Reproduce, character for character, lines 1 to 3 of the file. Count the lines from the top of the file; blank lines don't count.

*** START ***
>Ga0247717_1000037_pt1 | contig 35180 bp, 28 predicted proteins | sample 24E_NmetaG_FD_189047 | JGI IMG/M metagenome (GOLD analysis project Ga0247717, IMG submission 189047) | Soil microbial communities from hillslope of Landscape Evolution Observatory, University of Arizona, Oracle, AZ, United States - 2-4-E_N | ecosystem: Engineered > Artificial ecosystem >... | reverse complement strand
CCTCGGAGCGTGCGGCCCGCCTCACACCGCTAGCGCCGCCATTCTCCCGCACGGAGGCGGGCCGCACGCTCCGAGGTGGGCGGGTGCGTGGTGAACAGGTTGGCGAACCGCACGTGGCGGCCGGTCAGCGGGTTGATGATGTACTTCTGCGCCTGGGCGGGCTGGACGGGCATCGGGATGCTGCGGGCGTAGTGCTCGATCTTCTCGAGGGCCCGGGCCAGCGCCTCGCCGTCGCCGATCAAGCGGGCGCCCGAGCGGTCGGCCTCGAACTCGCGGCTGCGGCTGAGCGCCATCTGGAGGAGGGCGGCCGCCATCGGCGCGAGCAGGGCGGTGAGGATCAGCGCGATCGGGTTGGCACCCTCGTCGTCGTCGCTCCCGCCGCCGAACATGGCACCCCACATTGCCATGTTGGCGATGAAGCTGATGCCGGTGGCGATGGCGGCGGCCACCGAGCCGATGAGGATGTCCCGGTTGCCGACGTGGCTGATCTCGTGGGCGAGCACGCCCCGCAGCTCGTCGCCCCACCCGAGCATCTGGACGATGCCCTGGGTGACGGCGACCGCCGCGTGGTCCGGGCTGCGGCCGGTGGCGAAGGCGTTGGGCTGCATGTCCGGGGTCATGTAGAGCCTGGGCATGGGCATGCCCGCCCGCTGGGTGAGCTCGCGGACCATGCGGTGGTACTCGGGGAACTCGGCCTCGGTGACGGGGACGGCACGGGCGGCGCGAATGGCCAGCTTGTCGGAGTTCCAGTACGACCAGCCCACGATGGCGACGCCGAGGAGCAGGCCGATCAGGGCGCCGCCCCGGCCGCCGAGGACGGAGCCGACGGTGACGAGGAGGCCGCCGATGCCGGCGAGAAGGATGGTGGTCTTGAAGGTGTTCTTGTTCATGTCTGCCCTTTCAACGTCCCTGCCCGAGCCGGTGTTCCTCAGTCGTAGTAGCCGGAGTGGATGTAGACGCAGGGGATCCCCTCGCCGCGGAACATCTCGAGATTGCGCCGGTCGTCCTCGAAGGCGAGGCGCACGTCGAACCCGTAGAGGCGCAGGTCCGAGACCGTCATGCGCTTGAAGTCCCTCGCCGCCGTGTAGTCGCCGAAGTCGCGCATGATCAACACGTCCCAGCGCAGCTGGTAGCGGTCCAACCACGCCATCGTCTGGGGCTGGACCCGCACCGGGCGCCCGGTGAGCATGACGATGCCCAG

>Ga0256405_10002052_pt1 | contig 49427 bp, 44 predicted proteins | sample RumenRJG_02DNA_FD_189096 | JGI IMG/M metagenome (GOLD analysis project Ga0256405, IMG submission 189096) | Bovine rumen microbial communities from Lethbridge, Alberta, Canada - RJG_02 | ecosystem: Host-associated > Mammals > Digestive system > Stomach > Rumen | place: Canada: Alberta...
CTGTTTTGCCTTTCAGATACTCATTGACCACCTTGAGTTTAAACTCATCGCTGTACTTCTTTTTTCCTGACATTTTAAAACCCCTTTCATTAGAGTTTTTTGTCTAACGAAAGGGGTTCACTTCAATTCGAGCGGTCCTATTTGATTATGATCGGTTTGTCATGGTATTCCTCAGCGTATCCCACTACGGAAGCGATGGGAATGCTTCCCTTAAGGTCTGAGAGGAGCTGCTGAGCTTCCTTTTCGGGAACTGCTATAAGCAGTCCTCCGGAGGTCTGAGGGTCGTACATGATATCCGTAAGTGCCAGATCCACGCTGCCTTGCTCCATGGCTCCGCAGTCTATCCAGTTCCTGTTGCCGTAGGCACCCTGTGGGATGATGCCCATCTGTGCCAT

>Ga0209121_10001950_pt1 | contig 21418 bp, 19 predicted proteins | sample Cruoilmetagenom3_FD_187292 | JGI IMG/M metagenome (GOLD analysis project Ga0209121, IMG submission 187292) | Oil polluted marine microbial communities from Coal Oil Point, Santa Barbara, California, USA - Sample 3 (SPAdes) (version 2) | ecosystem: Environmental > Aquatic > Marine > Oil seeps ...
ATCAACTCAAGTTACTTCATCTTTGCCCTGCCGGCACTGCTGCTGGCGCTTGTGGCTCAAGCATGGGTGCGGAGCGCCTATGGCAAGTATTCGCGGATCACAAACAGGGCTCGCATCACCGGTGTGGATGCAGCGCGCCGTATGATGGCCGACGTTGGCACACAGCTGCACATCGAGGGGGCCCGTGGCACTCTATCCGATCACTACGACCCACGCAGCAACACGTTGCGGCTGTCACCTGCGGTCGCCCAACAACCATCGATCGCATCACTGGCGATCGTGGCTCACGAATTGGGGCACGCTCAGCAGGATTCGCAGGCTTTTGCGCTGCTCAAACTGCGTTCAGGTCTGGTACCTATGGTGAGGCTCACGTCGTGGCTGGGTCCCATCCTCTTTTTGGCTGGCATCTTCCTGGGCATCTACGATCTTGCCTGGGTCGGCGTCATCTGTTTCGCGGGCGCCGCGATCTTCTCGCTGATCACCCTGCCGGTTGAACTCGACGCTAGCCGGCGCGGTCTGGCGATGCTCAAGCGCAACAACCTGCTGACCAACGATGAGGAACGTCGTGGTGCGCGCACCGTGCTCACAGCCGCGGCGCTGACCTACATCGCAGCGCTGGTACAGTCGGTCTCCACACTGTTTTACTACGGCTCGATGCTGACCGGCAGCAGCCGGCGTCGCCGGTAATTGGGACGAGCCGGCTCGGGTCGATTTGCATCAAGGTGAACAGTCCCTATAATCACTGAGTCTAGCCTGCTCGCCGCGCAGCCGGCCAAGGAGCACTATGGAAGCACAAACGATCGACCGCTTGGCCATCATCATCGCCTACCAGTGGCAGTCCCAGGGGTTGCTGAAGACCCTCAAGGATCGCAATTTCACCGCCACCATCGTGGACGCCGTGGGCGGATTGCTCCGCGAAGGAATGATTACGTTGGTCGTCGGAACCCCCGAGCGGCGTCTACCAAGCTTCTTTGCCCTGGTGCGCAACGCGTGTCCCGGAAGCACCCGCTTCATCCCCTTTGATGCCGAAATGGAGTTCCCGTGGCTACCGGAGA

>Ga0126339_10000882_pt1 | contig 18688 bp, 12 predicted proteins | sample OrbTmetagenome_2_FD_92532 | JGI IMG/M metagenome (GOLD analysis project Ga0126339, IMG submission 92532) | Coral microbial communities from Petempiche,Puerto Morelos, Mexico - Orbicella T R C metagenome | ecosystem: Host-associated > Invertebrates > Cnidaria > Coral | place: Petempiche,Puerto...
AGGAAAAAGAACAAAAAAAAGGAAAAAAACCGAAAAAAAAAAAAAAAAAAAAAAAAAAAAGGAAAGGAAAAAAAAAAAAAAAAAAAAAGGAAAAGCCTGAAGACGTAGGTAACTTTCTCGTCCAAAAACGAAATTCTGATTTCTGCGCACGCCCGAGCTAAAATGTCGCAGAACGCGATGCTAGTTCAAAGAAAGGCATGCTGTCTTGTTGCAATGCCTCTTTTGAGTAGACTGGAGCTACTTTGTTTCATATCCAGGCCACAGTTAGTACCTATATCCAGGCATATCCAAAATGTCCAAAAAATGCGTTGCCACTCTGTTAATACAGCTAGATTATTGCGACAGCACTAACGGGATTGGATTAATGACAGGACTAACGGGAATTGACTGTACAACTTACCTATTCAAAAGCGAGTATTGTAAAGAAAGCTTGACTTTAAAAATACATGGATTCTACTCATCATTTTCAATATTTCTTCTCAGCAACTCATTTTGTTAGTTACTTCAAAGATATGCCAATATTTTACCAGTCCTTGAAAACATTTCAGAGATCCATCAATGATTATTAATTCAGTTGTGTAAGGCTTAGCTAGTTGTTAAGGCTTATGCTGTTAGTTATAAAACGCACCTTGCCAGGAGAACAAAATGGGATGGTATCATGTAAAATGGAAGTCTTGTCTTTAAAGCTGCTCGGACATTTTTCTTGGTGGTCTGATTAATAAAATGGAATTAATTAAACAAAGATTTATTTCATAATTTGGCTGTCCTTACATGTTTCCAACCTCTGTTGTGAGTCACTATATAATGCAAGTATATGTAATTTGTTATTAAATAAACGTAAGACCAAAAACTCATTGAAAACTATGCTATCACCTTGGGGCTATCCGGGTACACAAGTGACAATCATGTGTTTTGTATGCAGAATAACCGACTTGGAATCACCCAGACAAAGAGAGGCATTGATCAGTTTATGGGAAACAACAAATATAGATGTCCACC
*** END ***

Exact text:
>Ga0247717_1000037_pt1 | contig 35180 bp, 28 predicted proteins | sample 24E_NmetaG_FD_189047 | JGI IMG/M metagenome (GOLD analysis project Ga0247717, IMG submission 189047) | Soil microbial communities from hillslope of Landscape Evolution Observatory, University of Arizona, Oracle, AZ, United States - 2-4-E_N | ecosystem: Engineered > Artificial ecosystem >... | reverse complement strand
CCTCGGAGCGTGCGGCCCGCCTCACACCGCTAGCGCCGCCATTCTCCCGCACGGAGGCGGGCCGCACGCTCCGAGGTGGGCGGGTGCGTGGTGAACAGGTTGGCGAACCGCACGTGGCGGCCGGTCAGCGGGTTGATGATGTACTTCTGCGCCTGGGCGGGCTGGACGGGCATCGGGATGCTGCGGGCGTAGTGCTCGATCTTCTCGAGGGCCCGGGCCAGCGCCTCGCCGTCGCCGATCAAGCGGGCGCCCGAGCGGTCGGCCTCGAACTCGCGGCTGCGGCTGAGCGCCATCTGGAGGAGGGCGGCCGCCATCGGCGCGAGCAGGGCGGTGAGGATCAGCGCGATCGGGTTGGCACCCTCGTCGTCGTCGCTCCCGCCGCCGAACATGGCACCCCACATTGCCATGTTGGCGATGAAGCTGATGCCGGTGGCGATGGCGGCGGCCACCGAGCCGATGAGGATGTCCCGGTTGCCGACGTGGCTGATCTCGTGGGCGAGCACGCCCCGCAGCTCGTCGCCCCACCCGAGCATCTGGACGATGCCCTGGGTGACGGCGACCGCCGCGTGGTCCGGGCTGCGGCCGGTGGCGAAGGCGTTGGGCTGCATGTCCGGGGTCATGTAGAGCCTGGGCATGGGCATGCCCGCCCGCTGGGTGAGCTCGCGGACCATGCGGTGGTACTCGGGGAACTCGGCCTCGGTGACGGGGACGGCACGGGCGGCGCGAATGGCCAGCTTGTCGGAGTTCCAGTACGACCAGCCCACGATGGCGACGCCGAGGAGCAGGCCGATCAGGGCGCCGCCCCGGCCGCCGAGGACGGAGCCGACGGTGACGAGGAGGCCGCCGATGCCGGCGAGAAGGATGGTGGTCTTGAAGGTGTTCTTGTTCATGTCTGCCCTTTCAACGTCCCTGCCCGAGCCGGTGTTCCTCAGTCGTAGTAGCCGGAGTGGATGTAGACGCAGGGGATCCCCTCGCCGCGGAACATCTCGAGATTGCGCCGGTCGTCCTCGAAGGCGAGGCGCACGTCGAACCCGTAGAGGCGCAGGTCCGAGACCGTCATGCGCTTGAAGTCCCTCGCCGCCGTGTAGTCGCCGAAGTCGCGCATGATCAACACGTCCCAGCGCAGCTGGTAGCGGTCCAACCACGCCATCGTCTGGGGCTGGACCCGCACCGGGCGCCCGGTGAGCATGACGATGCCCAG

>Ga0256405_10002052_pt1 | contig 49427 bp, 44 predicted proteins | sample RumenRJG_02DNA_FD_189096 | JGI IMG/M metagenome (GOLD analysis project Ga0256405, IMG submission 189096) | Bovine rumen microbial communities from Lethbridge, Alberta, Canada - RJG_02 | ecosystem: Host-associated > Mammals > Digestive system > Stomach > Rumen | place: Canada: Alberta...